I have already paid two-thirds of the total contracted price, so in addition to having tons of travertine in my front yard, an unusable bathroom, work that needs to be redone, I'm probably out part of the cost of the installation.

Any advice from the pro's here on how I should proceed? As far as I can tell, all the work has been done well, except for the floor. The hot mop, plumbing (replacing the tub and shower plumbing), and CBU on the shower and tub appear to have been done well, except that the joints in the latter areas should probably have been sealed with mortar before Redgard.

I really don't want to hurt the guy - he seems like he does quality work. I want to be fair, but I'm on the hook here.

Thanks for reading, and in advance, for the advice. I can send pictures if it will help.

Regards,

Scott
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Old 01-08-2015, 11:47 AM   #2
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Welcome, Scott.

If you'll add a geographic location to your User Profile it'll appear permanently so folks will know in what part of California this is taking place and perhaps to help answer some of your other questions.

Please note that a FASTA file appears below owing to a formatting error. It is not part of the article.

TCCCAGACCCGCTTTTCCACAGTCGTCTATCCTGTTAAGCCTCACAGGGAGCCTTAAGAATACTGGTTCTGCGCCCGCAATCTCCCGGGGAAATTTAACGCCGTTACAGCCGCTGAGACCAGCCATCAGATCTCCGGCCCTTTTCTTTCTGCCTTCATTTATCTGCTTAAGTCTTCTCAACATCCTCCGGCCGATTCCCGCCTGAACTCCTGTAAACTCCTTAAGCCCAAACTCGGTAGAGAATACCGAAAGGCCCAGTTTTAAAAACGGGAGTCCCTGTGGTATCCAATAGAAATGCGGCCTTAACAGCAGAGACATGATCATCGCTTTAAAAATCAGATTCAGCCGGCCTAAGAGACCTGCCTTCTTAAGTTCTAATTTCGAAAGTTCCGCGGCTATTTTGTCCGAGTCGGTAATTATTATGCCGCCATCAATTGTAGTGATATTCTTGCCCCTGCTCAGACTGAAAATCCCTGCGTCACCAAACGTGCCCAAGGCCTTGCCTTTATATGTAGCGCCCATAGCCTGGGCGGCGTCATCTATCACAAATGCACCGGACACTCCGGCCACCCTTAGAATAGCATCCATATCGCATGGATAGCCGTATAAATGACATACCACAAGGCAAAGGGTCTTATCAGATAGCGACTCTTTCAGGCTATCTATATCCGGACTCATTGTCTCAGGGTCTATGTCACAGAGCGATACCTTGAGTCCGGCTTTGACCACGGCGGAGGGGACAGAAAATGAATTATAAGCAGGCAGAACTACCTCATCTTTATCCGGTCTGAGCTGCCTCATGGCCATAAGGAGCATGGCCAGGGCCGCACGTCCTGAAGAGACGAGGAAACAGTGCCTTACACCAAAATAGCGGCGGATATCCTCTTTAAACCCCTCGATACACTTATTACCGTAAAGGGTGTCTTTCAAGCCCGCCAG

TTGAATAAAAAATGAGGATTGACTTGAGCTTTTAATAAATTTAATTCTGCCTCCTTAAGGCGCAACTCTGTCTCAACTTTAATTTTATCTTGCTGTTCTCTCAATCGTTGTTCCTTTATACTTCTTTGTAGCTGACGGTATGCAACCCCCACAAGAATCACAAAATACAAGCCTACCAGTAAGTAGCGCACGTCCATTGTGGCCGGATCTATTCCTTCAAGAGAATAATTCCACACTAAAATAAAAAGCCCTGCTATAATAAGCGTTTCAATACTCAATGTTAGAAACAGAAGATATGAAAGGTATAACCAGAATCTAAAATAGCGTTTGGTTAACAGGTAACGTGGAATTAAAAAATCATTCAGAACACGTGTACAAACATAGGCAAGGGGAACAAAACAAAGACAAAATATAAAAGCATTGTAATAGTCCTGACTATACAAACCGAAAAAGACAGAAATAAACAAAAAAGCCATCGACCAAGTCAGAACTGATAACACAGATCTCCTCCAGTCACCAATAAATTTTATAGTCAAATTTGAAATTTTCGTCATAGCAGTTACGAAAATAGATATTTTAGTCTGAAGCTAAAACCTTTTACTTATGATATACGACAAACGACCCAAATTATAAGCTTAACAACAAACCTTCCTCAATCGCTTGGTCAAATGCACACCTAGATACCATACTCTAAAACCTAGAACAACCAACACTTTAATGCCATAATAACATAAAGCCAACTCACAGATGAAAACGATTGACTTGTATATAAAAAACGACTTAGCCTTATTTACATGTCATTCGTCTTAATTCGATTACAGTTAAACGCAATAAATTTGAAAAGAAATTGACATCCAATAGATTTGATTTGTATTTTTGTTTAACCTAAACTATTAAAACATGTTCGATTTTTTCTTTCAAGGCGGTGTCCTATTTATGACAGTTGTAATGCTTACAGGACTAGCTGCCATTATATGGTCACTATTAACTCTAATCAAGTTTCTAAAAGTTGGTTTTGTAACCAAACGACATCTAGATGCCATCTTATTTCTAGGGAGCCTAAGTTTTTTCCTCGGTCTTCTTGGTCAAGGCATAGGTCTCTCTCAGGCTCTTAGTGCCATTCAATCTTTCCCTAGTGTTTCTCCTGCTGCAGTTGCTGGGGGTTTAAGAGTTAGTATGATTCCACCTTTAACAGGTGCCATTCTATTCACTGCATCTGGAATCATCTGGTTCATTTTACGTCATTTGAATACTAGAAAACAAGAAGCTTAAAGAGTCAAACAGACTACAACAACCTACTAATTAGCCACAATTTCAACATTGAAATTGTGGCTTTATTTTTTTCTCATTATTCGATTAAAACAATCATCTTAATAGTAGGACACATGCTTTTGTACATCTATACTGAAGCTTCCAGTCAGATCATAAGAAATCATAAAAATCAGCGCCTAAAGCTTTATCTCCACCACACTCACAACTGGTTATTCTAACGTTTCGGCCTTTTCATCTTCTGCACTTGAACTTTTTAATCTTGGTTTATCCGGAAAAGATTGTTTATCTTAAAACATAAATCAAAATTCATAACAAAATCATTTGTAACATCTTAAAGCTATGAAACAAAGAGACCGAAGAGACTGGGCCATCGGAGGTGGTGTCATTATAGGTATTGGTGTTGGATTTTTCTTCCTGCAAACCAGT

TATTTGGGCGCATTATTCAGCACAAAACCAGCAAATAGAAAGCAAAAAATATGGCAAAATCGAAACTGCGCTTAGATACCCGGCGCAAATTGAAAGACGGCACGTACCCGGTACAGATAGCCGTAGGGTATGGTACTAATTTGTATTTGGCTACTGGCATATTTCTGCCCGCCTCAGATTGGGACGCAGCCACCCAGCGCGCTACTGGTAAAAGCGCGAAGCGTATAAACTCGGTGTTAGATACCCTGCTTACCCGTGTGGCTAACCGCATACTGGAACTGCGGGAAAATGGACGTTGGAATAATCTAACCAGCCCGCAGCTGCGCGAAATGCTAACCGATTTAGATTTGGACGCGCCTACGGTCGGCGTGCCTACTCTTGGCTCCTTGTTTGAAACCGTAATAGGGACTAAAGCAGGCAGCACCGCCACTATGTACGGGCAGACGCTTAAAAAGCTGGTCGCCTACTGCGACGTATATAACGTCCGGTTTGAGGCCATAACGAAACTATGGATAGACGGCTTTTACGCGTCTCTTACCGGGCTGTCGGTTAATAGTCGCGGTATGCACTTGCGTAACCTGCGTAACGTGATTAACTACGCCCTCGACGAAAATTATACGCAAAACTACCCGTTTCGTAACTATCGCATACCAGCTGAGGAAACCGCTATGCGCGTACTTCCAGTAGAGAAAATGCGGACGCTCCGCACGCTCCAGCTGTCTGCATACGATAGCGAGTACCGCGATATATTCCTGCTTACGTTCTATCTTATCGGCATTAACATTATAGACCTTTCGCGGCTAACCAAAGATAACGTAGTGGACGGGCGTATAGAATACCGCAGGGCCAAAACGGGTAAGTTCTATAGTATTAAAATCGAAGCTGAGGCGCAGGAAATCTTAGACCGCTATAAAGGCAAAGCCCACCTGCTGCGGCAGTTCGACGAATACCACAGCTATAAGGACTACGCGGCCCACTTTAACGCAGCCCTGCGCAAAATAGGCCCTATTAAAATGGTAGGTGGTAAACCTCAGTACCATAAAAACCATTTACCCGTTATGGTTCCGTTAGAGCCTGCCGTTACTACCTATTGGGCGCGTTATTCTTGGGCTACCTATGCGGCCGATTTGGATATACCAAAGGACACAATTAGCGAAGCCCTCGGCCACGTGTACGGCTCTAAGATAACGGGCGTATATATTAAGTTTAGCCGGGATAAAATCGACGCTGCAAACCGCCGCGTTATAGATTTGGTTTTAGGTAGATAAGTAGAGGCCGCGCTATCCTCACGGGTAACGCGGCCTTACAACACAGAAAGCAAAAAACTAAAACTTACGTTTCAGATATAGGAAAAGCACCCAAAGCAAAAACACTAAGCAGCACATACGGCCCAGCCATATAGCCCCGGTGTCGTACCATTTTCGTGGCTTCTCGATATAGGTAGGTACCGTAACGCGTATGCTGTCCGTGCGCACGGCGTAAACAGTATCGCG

"Micromanaging" is something all construction contractors are a little sensitive to, some more than others, obviously.

Pointing out that product manufacturer's installation instructions are not being followed is not micromanaging.

Hardibacker, among the available CBUs, is particularly sensitive to errors in installation, especially on floors. Installing it without the required mortar bed under it is a recipe for failure. Failure to properly treat the joints between panels is the second worst thing you can do in that application.

Not at all sure why they'd install CBU on all the walls of a bathroom, but that's another discussion. And treating the joints there with RedGard is not per manufacturer's instructions, either.

Did anyone ever evaluate your floor structure to determine if it qualified for a natural stone installation?

What do you do now? I dunno. Best choice would be to complete the project yourself, but if that's not to your taste, you gotta find another contractor. And getting someone to fill in behind another contractor who has abandoned the job is never an easy thing.

Photos are always welcome and might help. Use the paper-clip icon above the Reply dialog box to attach photos from storage on your computer.

My opinion; worth price charged.
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Old 01-08-2015, 01:18 PM   #3
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Quote:
He responded that:

* He'd never been so micromanaged in his life.
* He felt personally insulted. He would not discuss the issue further.
* He'd been installing this way for 13 years and never had a call-back on one of his jobs.

Translated to ... he had been caught doing unscrupulous work.